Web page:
When we as software developers instruct computers to do something, we use a programming language like Rust, TypeScript or CSS. Theoretically, the precision of formal languages allows us to predict exactly what behavior we'll get. But this comes at the expense of needing to explicitly specify every detail we want.
On the other hand, if we are instructing a fellow human being, we usually leave out many details because they will be obvious or implied based on our shared context. And if our collaborator comes back with something different than what we had in mind, we may clarify any detail. That's a fundamental and fantastic property of conversation!
SpecLang is an attempt at lifting the developer experience to a higher level of abstraction, closer to how we conceptually think about our programs: where programming is much more similar to how you'd instruct a human being. You are still the one deciding what your app should do and how it should do it, but SpecLang---powered by a large language model---turns those instructions into executable code. Ultimately, this allows you to create as easily as you can think.
In SpecLang, your specification, or "the spec", is the main source of truth for your program, and this is what you will be maintaining. It's a structured Markdown-like document of what you want of your program, penned out in only the necessary level of detail. The executable code that SpecLang creates for you is secondary, and you will rarely have to inspect it yourself. The level of detail may vary throughout the spec, from offhand remarks that translate into a dozen boilerplate lines of code, to mapping out the exact steps of a handshake protocol. Here is an excerpt of a spec for a client webpage that polls a server for progress on a task:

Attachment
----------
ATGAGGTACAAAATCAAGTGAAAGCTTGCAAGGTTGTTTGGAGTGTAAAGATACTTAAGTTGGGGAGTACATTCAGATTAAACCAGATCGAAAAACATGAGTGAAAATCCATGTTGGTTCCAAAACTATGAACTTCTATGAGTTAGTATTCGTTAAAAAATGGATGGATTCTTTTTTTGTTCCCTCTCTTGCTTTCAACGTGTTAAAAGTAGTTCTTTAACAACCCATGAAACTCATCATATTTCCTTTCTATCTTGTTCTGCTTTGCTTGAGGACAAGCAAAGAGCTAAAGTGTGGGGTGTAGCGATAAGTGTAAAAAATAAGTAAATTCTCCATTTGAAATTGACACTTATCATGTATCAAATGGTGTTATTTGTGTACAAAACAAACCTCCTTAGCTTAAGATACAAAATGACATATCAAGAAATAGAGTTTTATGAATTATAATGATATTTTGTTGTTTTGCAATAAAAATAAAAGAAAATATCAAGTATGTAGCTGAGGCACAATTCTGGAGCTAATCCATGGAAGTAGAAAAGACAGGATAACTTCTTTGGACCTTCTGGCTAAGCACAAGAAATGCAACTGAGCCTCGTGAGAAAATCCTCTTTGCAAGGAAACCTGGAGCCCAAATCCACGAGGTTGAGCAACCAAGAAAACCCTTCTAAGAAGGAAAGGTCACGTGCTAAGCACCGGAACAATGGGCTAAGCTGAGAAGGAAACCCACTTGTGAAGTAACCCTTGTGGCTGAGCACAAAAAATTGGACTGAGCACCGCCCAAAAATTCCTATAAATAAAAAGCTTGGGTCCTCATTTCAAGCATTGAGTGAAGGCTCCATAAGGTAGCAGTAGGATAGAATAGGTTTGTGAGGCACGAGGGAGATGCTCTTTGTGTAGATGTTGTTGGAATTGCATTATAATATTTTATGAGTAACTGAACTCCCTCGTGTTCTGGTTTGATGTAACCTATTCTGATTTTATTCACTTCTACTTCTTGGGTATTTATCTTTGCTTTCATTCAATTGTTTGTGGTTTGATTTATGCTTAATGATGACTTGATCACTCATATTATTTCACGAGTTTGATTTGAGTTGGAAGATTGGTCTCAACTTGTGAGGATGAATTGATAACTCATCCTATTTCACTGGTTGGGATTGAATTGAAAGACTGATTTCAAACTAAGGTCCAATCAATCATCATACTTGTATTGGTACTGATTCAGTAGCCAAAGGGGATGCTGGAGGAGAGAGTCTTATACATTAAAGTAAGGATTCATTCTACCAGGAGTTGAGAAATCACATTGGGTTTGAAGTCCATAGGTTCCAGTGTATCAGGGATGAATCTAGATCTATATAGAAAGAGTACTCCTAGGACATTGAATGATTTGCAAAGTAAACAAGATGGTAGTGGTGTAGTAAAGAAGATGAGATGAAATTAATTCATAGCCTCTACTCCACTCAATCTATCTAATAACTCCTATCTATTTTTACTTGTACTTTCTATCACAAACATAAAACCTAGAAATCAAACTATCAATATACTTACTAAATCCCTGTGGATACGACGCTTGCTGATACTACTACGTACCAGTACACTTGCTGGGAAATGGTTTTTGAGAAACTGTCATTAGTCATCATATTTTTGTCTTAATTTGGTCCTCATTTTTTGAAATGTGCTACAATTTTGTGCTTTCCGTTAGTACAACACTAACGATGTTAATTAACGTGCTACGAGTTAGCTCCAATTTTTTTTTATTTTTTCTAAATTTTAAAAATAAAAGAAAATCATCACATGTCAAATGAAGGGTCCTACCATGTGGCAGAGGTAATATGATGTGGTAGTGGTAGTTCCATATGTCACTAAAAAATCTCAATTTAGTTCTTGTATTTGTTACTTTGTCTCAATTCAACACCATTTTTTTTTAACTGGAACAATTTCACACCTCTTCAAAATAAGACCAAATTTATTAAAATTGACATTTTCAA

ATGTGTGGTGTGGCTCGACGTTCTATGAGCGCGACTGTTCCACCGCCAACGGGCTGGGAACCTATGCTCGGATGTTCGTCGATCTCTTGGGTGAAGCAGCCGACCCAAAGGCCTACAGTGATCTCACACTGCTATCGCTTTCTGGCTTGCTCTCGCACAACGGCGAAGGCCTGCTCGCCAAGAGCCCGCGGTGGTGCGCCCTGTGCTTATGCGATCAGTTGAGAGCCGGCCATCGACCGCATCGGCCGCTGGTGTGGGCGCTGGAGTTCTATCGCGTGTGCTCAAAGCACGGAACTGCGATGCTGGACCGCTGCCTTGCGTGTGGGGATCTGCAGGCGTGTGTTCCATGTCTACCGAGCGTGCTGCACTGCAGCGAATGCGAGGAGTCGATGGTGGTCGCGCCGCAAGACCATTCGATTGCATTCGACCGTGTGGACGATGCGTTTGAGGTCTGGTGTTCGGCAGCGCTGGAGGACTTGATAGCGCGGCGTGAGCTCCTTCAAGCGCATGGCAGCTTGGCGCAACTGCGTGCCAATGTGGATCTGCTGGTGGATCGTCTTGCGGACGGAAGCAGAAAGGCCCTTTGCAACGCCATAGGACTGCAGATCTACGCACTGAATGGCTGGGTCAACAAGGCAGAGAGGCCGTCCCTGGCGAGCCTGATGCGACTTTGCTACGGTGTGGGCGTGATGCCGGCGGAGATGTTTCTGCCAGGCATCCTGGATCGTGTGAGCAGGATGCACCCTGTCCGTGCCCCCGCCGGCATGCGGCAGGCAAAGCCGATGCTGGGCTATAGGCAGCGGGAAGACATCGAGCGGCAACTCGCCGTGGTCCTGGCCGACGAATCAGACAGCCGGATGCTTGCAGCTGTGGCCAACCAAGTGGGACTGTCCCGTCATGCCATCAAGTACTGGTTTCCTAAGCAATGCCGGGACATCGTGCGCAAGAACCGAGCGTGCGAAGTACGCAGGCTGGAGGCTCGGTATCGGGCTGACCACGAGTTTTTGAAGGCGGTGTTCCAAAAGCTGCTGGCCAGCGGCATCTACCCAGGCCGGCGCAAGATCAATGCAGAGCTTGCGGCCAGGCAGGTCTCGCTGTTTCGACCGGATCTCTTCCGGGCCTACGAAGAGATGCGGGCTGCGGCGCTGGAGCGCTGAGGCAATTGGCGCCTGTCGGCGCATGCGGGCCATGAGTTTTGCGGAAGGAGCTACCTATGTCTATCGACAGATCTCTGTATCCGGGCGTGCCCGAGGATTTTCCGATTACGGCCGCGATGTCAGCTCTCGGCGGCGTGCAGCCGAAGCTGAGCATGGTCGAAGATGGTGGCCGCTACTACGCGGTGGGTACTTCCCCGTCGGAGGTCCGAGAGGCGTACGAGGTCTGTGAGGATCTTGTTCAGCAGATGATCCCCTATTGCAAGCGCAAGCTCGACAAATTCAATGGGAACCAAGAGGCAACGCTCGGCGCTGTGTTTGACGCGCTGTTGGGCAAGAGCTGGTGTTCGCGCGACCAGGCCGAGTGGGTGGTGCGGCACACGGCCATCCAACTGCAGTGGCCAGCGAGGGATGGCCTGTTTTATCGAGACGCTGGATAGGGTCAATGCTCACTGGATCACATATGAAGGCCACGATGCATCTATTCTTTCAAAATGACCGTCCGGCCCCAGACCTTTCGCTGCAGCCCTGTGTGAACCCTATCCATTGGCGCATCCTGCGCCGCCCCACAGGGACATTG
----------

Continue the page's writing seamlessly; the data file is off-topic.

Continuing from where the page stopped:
- Continuously poll the server on progress on the route `/progress?taskId=$id`. - The server responds with a JSON object with the following fields: - progress: number - output: string - errors: string - However, if the object is empty, then $progress = 0 and $output and $errors are empty strings. - Display the progress as a blue progress bar. - If $errors is not empty, then - Display $errors in a big red box labelled "Task errors:". - Display $output in a big gray box labelled "Task output:". - When the progress reaches 100%, redirect to the url `/success?taskId=$id`.
Notice how this is detailed and structured, laying out all the main pieces of the behaviour in much the same way we naturally think about them---while most technical details about how exactly to carry this out is glossed over.
We believe that using natural language for programming is a paradigm of the future: it not only has the opportunity to massively increase expressivity and let the developer stay on an intuitive level of abstraction for longer, but may also increase accessibility (e.g. voice input, non-english), and mobility (e.g. code on your phone). The main scepticism is that we may lose precision or predictability, and ultimately control of the software.
SpecLang is an end-to-end tool chain that looks to unlock the benefits, without sacrificing precision and control. It does that in the following ways:
Iterative feedback loop, that allows you to start simple and then refine your spec in response to the running app (“create by reacting”). You iteratively map out what you want in arbitrary detail, and can stop as soon as what you see is what you want.
Bi-directional ideation, where in addition to your spec giving instructions to the model, the model also gives you ideas by “yes anding” your intent, and providing feedback on where to increase precision. This simultaneously empowers the creative process while freeing you from detailing out common sense requirements.
Intent-based expression, that allows you to focus on your app's behavior, and let the AI/tools handle plumbing like setup, recompiling and installing dependencies. That way, you get a robust/real-word app, while being able to focus on your spec, not framework and setup complexity.